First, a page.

“It’s none of their business that you have to learn how to write. Let them think you were born that way.” – Ernest Hemingway
I’m always surprised this question is not asked as often of other arts as it is of writing. For instance, when a man wants to learn music, he finds a music teacher. If a father decides that his daughter ought to become a dancer, he doesn’t sit back and ask whether dancing can be taught, he enrolls her into a dancing school. A similar sort of thing could be said for painting and drawing too – in fact, schools of art belong to such an ancient tradition that they’ve now become a figure of speech.
With each of these art forms, there is an assumption that in addition to the work you need to put in to become proficient at it, you also need a guiding hand of someone who knows better; someone who would walk by you on your path and correct you every time you go wrong. There is the acceptance that while practice is important, so is theory.
You could expand this to more scientific fields too. Doctors become registered practitioners only after six years of work in a controlled environment; engineers study for four years before they can go out and become professionals; lawyers work as understudies for years after graduation before they set up their own firms. In fact, pick any field, profession or hobby in the world and there is a period of apprenticeship involved – a phase in which you gain knowledge of your field; knowledge that you would one day put into practice and begin to improve.
The logic behind this is quite simple. If you do not know what to practice, there is no meaning in practicing. If you practice doing the wrong things, all you’re doing is getting really good at being bad. You can spend twenty-five hours a day with your guitar but if you can’t tell one note from the next, you have no hope.
If this applies so universally to every bit of human endeavour, and you must concede that it does, I wonder why writing is considered an exception. I wonder why writing is considered one of those things that you either have or you don’t. I wonder why when you tell a beginning writer that he’s not yet good, he invariably takes it as a personal insult. Perhaps in our minds we think of writing as a mere extension of thought, and therefore we assume that it must come as naturally (even as easily) as thought does, and when it doesn’t we get disappointed and we give up, thinking that we’re not made for it or that we’re not gifted enough.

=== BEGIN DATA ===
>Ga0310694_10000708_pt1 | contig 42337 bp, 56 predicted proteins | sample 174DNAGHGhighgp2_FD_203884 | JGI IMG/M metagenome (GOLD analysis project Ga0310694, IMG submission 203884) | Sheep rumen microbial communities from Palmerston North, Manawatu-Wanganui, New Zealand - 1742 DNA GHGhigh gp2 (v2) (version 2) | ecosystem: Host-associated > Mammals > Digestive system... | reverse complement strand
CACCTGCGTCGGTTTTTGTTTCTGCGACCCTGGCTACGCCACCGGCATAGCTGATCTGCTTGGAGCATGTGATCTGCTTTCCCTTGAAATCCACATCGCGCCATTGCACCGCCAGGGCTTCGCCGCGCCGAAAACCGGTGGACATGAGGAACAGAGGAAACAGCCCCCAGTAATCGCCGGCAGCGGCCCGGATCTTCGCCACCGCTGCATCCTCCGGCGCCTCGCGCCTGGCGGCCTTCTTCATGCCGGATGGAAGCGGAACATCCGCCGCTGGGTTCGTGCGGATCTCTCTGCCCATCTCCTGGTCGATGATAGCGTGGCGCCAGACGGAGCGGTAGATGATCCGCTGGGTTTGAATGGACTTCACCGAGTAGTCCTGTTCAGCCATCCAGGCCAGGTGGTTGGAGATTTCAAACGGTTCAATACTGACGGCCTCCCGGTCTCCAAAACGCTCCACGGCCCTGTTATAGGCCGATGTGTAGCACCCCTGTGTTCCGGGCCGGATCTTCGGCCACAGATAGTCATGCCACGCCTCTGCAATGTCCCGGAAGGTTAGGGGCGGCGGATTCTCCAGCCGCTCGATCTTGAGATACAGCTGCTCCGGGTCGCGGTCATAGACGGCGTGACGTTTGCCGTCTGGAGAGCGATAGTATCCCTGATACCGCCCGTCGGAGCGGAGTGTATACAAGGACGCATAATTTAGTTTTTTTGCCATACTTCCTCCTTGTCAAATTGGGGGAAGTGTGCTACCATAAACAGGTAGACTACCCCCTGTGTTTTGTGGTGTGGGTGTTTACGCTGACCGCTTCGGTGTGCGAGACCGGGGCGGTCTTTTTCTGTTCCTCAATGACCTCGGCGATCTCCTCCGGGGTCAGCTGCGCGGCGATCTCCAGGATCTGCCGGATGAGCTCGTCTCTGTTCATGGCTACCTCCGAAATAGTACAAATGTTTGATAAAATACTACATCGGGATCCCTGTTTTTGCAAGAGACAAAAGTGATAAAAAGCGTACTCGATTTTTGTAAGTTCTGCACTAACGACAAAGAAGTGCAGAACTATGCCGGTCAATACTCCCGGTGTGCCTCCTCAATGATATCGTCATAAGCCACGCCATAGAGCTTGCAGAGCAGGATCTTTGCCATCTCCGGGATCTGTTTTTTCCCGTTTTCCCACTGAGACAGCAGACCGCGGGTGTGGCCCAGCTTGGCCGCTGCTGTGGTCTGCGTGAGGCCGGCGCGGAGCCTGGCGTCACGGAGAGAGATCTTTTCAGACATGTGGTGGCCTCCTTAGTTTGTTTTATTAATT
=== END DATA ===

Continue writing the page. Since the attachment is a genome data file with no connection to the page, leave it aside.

Nothing could be more naïve. Writing, just like anything else, starts out being hard, and the more time you put into it, just like anything else, it becomes easier. And yes, like there are principles to good painting, to good dancing, to good singing, there are principles to good writing. And just like the theory of painting, dancing and singing can be taught, the theory of writing can be taught (and learnt) too.
But just the theory, mind you. No one can teach you to practice what you’ve learnt. It’s one thing to know how to perform brain surgery and quite another to actually do it. It’s all well and good knowing how to play the perfect tennis forehand, but unless you put in the required number of hours practicing the theory, you will never play it right. You may know in your mind exactly how to write the perfect scene of dialogue, but unless you practice, practice and practice some more, it will still come out looking like dog’s vomit. (It may come out looking like that even after all that practice. No promises.)
Last December I was at the inaugural Bangalore Literature Festival, where poet and filmmaker Gulzar had just finished his reading session and was taking questions from the audience. Someone asked him, “Sir, ek poet banne keliye kitna mehnat karna padta hai?” (How much effort does it take to become a poet?)
Gulzar thought for a while and said, “Mehnat toh karna hai, lekin usse pehle aap ko shabd ko samajhna hoga. Study karna hoga. Music compose karne keliye sa re ga ma toh seekhna padega, na?” (Before you think of effort, you must first understand words and their effects, study them. To compose music, you must first learn ‘sa re ga ma’.)
What works for Gulzar ought to work just as well for you and me.